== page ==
Self-Awareness - Leader EQ
Research has identified five components of Emotional intelligence. These elements include:
Self-Awareness - the ability to recognize and understand your moods, emotions, and drives, as well as their effect on others
Self-Regulation - the ability to control or redirect disruptive impulses and moods: the propensity to suspend judgment - to think before acting
Intrinsic Motivation - a passion for working for reasons that go beyond money or status: a propensity to pursue goals with energy and persistence
Empathy - the ability to understand the emotional makeup of other people: skill in treating people according to their emotional reactions
Social Skill - proficiency in managing relationships and building networks: an ability to find common ground and build rapport
When children encounter an emotional circumstance, a parent may say, "use your words and tell me how you feel." The beginning of self-awareness is the ability to identify an emotion and observe how feelings impact our thinking and behavior. Think of the "slap heard around the world" by Will Smith at the Oscars in March 2022. Self-awareness exposes emotion and helps anticipate when irrationality may impact decision-making.
Self-awareness means having a deep understanding of our emotions, strengths, weaknesses, needs, and drives. Behavioral analysis shows that people with high self-awareness are neither overly critical nor unrealistically hopeful. Rather, they are honest and authentic with themselves and with others. The repeated promise to achieve an irrational outcome is a sign of low self-awareness without appreciating how this behavior impacts others.
People with high self-awareness recognize how their feelings affect them, other people, and their job performance. Thus, a self-aware person who knows that tight deadlines bring out their worst behavior is careful to avoid time-sensitive obligations, which is an unlikely expectation in the world of mortgage lending. Thus coping mechanisms play an important role in counteracting the emotional impact of pressure. The point is not to ignore the stress but to identify methods to channel stress appropriately and ideally express the emotion through authentic relationships.
A self-aware person has an inner voice of reason to help them process decisions rationally. A person who lacks self-awareness is more likely to make decisions that actually stir inner turmoil. A lack of self-awareness may cause a person to perpetuate poor decisions in pursuit of an emotional solution that is never achieved. The decisions of self-aware people are aligned with reason, forward-thinking, and personal values. The interesting outcome of self-awareness is a sense of fulfillment from a position, even when challenging.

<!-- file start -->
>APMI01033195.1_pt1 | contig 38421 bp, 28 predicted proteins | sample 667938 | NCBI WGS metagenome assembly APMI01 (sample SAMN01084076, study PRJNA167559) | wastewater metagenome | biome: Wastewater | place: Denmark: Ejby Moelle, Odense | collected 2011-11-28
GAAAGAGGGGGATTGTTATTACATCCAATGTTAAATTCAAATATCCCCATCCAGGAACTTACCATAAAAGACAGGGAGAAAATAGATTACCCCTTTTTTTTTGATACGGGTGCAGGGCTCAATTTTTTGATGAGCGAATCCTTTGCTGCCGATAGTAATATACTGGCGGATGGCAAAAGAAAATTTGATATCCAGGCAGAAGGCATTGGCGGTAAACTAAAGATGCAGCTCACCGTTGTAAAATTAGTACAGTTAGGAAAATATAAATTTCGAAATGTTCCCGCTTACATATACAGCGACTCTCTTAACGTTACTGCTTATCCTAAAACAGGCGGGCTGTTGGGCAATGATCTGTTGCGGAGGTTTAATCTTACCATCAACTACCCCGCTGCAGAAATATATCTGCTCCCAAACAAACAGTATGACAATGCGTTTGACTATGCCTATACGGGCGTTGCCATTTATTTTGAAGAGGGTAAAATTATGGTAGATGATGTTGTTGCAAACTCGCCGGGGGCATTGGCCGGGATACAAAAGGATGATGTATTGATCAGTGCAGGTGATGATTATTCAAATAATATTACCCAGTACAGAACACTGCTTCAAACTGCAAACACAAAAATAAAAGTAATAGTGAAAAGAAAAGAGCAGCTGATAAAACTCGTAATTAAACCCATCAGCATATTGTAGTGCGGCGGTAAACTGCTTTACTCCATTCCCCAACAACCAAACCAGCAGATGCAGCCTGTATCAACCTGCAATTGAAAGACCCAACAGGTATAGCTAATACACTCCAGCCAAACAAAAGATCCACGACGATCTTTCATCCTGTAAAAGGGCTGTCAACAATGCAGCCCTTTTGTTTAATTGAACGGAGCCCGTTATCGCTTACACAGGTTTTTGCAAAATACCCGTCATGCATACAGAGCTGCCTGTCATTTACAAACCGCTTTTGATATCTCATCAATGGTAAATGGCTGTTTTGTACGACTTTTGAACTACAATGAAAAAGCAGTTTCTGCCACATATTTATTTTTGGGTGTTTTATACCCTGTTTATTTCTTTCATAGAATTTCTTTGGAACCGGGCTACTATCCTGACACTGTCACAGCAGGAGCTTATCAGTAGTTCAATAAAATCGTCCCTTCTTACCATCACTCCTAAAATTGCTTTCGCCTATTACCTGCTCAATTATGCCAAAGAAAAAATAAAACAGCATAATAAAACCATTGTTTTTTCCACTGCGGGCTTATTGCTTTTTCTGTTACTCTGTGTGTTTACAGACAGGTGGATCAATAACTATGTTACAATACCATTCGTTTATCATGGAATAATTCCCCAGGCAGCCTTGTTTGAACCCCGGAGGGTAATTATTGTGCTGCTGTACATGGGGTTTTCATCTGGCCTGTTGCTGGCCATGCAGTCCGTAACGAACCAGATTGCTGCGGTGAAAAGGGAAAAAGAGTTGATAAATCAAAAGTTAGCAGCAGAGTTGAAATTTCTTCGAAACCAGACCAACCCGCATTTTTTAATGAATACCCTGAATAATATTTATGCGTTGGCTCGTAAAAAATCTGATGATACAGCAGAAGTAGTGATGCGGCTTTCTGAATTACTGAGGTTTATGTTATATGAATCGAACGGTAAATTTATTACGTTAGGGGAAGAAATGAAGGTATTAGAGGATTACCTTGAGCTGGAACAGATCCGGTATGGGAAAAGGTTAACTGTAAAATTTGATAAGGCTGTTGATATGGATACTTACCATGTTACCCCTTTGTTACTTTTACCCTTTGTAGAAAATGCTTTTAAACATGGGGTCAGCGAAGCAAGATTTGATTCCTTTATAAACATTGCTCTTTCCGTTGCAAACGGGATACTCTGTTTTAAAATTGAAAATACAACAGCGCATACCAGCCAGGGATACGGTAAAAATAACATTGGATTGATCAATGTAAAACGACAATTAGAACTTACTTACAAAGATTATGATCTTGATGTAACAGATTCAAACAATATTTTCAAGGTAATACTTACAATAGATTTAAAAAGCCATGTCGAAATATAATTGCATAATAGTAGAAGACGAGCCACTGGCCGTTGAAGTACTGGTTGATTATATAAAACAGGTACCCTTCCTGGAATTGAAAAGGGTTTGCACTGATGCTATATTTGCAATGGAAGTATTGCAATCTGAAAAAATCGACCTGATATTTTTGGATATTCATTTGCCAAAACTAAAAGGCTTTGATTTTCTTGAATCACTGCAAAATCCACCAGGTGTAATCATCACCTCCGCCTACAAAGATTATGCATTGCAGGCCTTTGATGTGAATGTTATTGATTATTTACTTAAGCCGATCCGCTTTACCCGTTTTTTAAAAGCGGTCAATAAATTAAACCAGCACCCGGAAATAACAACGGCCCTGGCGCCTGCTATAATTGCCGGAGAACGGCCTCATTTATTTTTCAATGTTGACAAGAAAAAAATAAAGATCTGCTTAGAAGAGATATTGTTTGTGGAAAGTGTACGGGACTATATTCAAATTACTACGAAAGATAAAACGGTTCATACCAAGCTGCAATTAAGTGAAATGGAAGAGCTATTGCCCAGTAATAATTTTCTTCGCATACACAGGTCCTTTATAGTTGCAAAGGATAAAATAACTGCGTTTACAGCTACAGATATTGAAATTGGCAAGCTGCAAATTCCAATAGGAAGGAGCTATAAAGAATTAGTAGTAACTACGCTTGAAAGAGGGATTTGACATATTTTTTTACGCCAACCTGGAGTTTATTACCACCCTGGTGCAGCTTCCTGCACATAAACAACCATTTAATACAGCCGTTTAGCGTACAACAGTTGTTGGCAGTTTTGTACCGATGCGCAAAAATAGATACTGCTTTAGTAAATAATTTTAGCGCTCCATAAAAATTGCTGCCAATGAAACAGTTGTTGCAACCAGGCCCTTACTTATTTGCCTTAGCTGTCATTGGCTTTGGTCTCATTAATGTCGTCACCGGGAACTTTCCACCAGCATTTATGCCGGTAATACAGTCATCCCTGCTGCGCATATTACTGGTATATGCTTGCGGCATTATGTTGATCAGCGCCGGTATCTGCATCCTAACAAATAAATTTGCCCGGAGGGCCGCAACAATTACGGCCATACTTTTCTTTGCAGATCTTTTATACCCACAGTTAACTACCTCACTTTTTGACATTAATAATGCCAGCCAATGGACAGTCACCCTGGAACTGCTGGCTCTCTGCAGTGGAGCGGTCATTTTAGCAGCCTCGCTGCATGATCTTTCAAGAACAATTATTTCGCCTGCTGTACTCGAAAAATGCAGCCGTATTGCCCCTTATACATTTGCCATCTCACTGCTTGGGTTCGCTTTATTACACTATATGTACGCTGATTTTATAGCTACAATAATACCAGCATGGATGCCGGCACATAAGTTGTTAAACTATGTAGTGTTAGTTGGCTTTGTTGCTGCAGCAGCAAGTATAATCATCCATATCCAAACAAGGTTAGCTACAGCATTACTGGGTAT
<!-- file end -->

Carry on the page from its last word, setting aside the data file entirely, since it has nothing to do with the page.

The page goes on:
It is important to recognize self-awareness in others. Self-awareness is evidenced by a persons' ability to speak candidly and present themselves realistically. People with high self-awareness speak accurately and openly about when emotions impact their work. A self-aware sales manager may comment that they have reservations about the volume forecast. A self-aware CEO will accept this comment and seek to understand the point of reservation. A self-aware closer will speak openly about a mistake and how they plan to improve. A self-aware loan originator will accept the closer's comments and talk about how they may collectively improve communication.
Self-aware people are honest about their limitations and strengths and often appreciate well-founded constructive criticism. In contrast, people with low self-awareness interpret the message that they need to improve as a threat or a sign of failure. Self-aware people can also be recognized by their rationally supported self-confidence. They have a firm grasp of their capabilities and are less likely to fail. Self-aware employees know when to ask for help and generally will not accept an assignment they can't accomplish.
Research has demonstrated that self-aware people in the workplace add value to a firm. The challenge is that, in some cases, CEOs are not self-aware and see candor as a weakness and a lack of self-confidence when the opposite is true. Self-aware employees create a stronger company when they are allowed to speak because their rationally based insights have proven valuable to a business. A self-aware CEO is significantly more likely to achieve success because they inspire trust, honesty, and authentic relationship among the staff.
Self-awareness is closely related to Self-regulation. See article.
Some of the information above was sourced from Daniel Goleman's 1998 article What Makes a Leader published in the Harvard Business Review.
Dr. Schell and the MBS Financial Services team help firms identify self-awareness and implement an authentic leadership style.
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About Dr. Schell:
Dr. Andy Schell, Ph.D., DBA, MSML, MBA, CPA/CFF, CMB
Dr. Schell is CEO, Managing Partner, and Co-Founder of Mortgage Banking Solutions and the Founder of MBS Financial Services ("MBS"), based in Austin, Texas. Dr. Schell is known for his ability to turn "vision into reality" and "chaos into order" as he finds creative solutions to the challenges his clients face addressing Revenue Stability, Technology Enhancement, Financial Management, and Workflow Efficiency.
He has 4 decades of experience as a strategist directing the activity of both small and large groups of employees including mortgage lending activity at Bank of America. His leadership knowledge extends from his hands-on experience and his academic training in his MBA, his master's degree in leadership, and his doctoral work to examine employee dynamics given leader stimulus.
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